get support to put in a spe- chips in oil, call
cial 30" ell. support.


63MO








That fan guard is nothing to neglect T he heermcal screws
can pull out and let the lan blades hit. nhich could mean a slice
0' our of :sour skull. Bolts ith lockwashers and double nuts are
good saferN measures.



When fueling a Davey. sou can take our that X-faced screen,
use a funnel screen, and sase an hour, besides working with .*ij
less drip.




Thar record bit %ou "on't shrug off. either. It s the wa J Nou
keep track of thoso liber-core separators, for instance.



Those separators shred when guck-loaded, and fibers ball
up eiervthing. A take-apart cleanout b% support, no less. is
the only cure.



Lines that break )ou'd best ger replaced by steel if available
And look extra sharp where the. come thru the housing That's
where r vibration is worst.


If your automatic shutdown cuts in and stops the rig, you've got to know
Why, Big Why, before you think of trying to run again.
That automatic shutdown is a thermal-switch sentry deal which means
it's a beat-hater-in your oil and water supply. When it chops the gun, you
can bet something's cooking too brown.
Could be a vane's gong's rung, an oil line's blocked, or a pump's gone--
but the trouble you've got areddy will be as nothing' to what's ahead, unless
you look for reasons.
But maybe you drove past Deadline Alley after all. While you wipe up an)
diesel juice that spilled, and pick up the carp to put over your jewel for the
night, take one last look -
Ignition Of? Fuel Valve Closed? Panels Shut? Attachments Stowed?
Scram. Cbow'll be all gone.


















Recei: w om -3 to -2 2% 7on iti&uaet


When you add recoil oil to your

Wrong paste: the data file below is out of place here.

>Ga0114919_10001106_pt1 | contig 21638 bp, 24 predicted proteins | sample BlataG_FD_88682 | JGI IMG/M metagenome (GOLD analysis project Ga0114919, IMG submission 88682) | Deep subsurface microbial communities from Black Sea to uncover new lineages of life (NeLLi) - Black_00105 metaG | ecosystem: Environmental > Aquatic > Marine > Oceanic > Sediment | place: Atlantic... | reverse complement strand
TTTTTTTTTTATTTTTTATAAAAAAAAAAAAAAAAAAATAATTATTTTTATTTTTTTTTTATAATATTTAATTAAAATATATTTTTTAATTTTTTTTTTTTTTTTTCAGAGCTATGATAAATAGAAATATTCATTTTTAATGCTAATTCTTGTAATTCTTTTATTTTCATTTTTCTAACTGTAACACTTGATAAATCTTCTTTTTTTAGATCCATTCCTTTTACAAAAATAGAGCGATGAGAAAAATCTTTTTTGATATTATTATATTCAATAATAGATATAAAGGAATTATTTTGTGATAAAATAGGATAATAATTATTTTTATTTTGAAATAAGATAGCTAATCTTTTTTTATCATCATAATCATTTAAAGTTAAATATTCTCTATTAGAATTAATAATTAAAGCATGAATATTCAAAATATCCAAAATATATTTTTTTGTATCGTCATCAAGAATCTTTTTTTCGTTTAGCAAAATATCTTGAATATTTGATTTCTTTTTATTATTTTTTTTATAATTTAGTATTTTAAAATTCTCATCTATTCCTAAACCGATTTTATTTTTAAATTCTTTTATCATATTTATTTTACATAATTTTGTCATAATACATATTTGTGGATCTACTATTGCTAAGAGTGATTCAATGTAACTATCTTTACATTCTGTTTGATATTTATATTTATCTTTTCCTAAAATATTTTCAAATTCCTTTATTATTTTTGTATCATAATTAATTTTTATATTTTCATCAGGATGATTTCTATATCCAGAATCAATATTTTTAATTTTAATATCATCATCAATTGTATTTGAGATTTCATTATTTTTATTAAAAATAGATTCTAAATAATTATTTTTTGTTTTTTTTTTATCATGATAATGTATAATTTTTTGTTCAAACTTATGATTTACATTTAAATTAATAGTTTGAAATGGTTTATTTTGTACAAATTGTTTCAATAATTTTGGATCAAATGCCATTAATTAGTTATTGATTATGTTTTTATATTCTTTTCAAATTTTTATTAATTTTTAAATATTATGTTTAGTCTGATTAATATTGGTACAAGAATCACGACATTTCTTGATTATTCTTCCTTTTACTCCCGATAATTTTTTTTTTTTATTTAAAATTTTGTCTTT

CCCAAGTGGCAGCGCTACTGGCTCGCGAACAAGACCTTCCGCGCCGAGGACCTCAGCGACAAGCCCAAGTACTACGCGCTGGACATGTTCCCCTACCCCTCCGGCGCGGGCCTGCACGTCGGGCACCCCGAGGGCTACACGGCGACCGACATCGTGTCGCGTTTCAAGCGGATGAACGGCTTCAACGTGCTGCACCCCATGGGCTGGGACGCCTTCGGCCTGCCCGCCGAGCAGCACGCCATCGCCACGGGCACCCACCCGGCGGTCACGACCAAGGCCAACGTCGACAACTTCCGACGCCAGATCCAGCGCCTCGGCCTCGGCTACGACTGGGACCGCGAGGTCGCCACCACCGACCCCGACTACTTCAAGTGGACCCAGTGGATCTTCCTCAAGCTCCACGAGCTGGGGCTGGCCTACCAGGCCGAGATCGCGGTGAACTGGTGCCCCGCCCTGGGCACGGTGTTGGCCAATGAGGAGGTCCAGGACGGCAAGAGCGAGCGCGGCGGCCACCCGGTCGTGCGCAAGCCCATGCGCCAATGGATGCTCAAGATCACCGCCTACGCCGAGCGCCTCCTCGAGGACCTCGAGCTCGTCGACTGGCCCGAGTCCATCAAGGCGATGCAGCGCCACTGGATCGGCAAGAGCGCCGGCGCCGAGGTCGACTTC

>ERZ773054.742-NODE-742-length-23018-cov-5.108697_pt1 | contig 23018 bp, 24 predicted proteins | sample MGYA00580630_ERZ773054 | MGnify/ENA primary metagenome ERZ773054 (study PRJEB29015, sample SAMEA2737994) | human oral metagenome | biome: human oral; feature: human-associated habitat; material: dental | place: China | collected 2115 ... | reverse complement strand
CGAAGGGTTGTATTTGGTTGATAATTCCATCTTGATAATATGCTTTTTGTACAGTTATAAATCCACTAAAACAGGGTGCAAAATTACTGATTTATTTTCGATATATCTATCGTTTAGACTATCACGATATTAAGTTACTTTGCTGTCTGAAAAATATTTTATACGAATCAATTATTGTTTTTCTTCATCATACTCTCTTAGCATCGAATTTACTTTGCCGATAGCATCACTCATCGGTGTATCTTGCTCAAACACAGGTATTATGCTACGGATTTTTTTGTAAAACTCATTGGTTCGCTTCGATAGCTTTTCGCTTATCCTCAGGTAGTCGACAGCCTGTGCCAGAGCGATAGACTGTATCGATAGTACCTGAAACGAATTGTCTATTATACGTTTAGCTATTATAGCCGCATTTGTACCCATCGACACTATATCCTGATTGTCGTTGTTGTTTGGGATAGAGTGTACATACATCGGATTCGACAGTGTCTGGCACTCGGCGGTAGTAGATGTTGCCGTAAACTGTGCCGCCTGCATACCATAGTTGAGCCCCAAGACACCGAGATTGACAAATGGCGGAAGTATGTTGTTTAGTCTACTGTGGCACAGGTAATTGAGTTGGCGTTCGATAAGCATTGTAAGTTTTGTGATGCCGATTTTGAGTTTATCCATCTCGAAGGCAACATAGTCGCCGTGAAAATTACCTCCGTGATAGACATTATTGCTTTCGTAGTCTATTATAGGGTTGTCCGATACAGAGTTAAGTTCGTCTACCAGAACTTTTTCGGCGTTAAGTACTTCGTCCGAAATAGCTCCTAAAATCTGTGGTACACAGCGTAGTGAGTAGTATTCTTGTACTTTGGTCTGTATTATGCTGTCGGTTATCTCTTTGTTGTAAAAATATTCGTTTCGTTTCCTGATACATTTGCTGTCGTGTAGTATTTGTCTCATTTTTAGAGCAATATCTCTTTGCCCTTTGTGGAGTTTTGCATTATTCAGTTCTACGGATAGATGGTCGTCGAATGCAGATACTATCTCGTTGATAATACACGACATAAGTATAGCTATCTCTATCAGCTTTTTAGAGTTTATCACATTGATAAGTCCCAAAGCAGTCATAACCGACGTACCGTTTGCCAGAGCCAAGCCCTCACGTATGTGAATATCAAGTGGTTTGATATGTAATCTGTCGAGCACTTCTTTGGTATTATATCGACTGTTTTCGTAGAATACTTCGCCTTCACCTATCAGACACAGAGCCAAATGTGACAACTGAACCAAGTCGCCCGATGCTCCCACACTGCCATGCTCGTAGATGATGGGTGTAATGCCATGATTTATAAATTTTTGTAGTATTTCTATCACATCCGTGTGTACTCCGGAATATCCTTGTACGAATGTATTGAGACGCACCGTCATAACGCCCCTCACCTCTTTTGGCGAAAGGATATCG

mechanism, make a note of the type and
amount on the DA Form 2408-2 (Lubri-
cation Record)-not on the 2408-3
(Maintenance Record) like it said on
page 28 of PS 162. The rules are the
same as those for lubricants in paras
4-6a and 4-6c(9) of Change 2 to TM
38-750.

Infrared Battery
Your infrared metascope assembly
(Polan Model P-141), FSN 1090-560-
0110, may need new batteries, so ask
for BA42 dry batteries, FSN 6135-120-
1010 and not FSN 6135-120-1020. If
you didn't get Change 1 (Jan 66) to TM
5-1090-201-15 then you'd better jot the
number down so you can have it handy.


DV4 orm 12-31
Your pubs which cover airdrop of
equipment are now on pinpoint distribu-
tion and should be ordered on DA Form
12-31. It goes to CO, US Army AG
Publications Center, 1655 Woodson
Road, St. Louis, Mo. 63114.


Would You Stake
the Condition of


The choice is easy when you need a
new oil-filter element for your M44A1 or
M44A2 series 2/2-ton multifuel truck.
Parts kit, oil filter, FSN 2940-884-4801,
includes the element and gaskets and is
for either oil filter in either truck. The kit
is listed in TM 9-2300-223-20P (Jul 65).


Water B'ag Faetct
Need a faucet or 2 for your water
sterilizing bags, FSN 4610-268-9890?
Then order 'em by FSN 4510-277-9569
from the Defense Construction Supply
Center, Columbus, Ohio. Be sure to use
their Routing Identifier S9C on your re-
quest. The cost of each faucet is 650.




If you're havin' a tough time getting'
DX action on carburetors for your M151
1-ton trucks, find out if your support
has heard about the repair kit for the
Zenith carb. It's Gasket Set, Carburetor,
Zenith, FSN 2910-884-2172, listed in
Ch 1 (May 66) to TM 9-2805-213-34P.


Your Life Aon
Your Equipmnent




















REMEMBER!
THIS IS A
REMINDER ON
GENERATOR
\ MAINTENANCE